Background noise levels and reverberation times in unoccupied classrooms: Predictions and Measurements

Heather A. Knecht, Peggy B. Nelson, Gail M. Whitelaw, Lawrence L. Feth

Research output: Contribution to journalArticlepeer-review

181 Scopus citations


Classrooms are often filled with deterrents that hamper a child's ability to listen and learn. It is evident that the acoustical environment in classrooms can be one such deterrent. Excessive background noise and reverberation can affect the achievement and educational performance of children with sensorineural hearing loss (SNHL) and children with normal hearing sensitivity who have other auditory learning difficulties, as well as elementary school children with no verbal or hearing disabilities. The purpose of this study was to evaluate the extent of the problem of noise and reverberation in schools. To that end, we measured reverberation times and background noise levels in 32 different unoccupied elementary classrooms in eight public school buildings in central Ohio. The results were compared with the limits recommended in the American National Standards Institute standard for acoustical characteristics of classrooms in the United States (ANSI S12.60-2002). These measurements were also compared to the external and internal criteria variables developed by Crandell, Smaldino, & Flexer (1995) to determine if a simple checklist can accurately predict unwanted classroom background noise levels and reverberation. Results indicated that most classrooms were not in compliance with ANSI noise and reverberation standards. Further, our results suggested that a checklist was not a good predictor of the noisier and more reverberant rooms.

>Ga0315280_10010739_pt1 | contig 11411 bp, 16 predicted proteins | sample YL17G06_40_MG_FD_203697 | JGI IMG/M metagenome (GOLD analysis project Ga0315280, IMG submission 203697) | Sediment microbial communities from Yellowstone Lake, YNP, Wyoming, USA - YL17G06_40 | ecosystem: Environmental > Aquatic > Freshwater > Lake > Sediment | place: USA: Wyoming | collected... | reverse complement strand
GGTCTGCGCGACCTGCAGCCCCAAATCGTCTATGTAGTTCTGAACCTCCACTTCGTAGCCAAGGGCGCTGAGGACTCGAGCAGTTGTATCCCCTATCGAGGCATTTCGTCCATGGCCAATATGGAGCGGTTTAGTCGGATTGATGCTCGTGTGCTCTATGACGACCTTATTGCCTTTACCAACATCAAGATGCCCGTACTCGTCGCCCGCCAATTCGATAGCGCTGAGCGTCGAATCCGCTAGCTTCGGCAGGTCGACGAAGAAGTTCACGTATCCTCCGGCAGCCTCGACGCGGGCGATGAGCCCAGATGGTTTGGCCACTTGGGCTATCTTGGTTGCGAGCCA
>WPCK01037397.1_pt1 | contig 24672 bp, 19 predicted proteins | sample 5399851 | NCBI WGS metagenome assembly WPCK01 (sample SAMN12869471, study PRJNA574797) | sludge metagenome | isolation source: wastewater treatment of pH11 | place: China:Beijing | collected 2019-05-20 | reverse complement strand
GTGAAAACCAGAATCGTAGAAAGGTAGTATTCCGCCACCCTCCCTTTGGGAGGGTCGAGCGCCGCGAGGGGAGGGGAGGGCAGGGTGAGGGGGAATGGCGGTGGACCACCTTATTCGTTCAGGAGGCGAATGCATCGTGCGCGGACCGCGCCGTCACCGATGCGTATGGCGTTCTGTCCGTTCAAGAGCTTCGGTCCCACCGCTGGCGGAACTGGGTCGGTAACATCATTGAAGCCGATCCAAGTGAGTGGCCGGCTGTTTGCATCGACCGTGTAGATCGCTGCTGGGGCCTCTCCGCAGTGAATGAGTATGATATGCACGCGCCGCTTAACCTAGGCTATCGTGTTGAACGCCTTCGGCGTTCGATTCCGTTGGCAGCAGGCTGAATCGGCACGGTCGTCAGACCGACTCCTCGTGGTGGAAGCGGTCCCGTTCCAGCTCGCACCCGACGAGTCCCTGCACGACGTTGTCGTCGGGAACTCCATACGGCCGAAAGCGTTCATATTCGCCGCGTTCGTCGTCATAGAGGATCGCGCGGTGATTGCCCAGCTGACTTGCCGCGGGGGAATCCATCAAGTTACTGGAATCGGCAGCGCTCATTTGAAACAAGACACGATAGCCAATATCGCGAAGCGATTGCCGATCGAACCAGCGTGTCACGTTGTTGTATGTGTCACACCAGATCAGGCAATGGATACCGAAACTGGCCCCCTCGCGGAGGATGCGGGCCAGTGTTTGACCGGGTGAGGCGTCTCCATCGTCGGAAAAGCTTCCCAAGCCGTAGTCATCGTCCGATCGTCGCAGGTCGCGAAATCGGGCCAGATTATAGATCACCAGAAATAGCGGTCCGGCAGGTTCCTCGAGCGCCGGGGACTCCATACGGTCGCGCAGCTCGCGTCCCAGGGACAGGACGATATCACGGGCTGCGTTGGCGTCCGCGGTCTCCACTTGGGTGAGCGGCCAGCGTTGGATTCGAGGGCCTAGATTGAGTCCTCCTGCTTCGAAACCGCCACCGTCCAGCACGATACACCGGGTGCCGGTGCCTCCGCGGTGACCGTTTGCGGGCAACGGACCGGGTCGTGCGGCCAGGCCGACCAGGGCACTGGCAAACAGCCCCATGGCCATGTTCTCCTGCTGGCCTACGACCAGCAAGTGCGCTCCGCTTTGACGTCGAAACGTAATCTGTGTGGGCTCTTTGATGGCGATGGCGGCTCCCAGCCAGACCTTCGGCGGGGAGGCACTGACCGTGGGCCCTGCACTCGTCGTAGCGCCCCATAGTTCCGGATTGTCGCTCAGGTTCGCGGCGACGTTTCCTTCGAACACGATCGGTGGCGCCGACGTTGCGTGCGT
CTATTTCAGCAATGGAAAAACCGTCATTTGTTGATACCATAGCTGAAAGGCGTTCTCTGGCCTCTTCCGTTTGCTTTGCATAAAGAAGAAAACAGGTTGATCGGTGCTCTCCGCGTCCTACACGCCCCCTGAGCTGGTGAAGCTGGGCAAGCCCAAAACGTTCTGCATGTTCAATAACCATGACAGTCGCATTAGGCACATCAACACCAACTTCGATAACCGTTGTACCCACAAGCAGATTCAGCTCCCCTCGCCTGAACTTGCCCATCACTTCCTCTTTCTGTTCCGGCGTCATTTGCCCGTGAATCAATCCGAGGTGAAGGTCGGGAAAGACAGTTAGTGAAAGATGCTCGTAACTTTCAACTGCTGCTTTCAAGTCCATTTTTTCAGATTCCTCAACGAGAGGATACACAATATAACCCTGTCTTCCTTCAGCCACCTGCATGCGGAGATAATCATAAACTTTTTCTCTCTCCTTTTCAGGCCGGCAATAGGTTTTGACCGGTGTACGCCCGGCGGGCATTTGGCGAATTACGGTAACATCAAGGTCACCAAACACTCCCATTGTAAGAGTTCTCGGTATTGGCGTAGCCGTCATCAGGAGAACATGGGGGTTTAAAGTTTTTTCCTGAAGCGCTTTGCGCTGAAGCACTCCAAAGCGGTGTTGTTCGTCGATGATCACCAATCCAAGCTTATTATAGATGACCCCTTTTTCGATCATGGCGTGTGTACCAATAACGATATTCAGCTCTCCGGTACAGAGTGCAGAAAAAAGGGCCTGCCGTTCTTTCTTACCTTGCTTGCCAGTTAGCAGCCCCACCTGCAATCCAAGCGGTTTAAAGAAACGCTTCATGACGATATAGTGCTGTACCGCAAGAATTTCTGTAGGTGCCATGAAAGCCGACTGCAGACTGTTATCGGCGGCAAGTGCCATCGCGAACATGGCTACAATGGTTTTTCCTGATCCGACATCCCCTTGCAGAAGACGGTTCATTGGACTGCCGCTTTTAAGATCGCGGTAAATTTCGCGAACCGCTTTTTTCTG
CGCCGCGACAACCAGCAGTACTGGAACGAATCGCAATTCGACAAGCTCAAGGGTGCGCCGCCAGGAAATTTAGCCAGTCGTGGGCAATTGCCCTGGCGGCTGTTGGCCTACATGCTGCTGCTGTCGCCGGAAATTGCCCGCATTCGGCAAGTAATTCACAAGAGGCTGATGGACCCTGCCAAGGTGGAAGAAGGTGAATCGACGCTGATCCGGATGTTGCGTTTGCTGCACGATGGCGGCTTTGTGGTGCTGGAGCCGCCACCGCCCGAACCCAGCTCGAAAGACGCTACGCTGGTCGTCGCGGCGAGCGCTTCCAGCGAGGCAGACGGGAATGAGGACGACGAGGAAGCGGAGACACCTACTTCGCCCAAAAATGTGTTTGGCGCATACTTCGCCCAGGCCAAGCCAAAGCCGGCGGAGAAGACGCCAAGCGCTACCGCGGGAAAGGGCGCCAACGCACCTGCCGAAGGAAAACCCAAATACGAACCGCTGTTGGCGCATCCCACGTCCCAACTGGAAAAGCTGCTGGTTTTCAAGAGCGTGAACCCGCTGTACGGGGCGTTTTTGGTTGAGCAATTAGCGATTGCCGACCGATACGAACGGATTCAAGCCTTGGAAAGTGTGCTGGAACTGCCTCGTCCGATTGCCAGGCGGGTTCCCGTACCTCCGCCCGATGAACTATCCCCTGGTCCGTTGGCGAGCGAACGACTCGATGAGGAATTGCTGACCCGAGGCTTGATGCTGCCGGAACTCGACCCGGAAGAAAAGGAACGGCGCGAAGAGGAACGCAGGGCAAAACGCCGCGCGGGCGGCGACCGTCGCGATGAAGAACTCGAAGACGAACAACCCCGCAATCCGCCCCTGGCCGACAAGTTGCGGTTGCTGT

Original languageEnglish (US)
Pages (from-to)65-71
Number of pages7
JournalAmerican Journal of Audiology
Issue number2
StatePublished - Dec 1 2002


  • Classroom acoustics
  • Educational audiology
  • Noise
  • Reverberation


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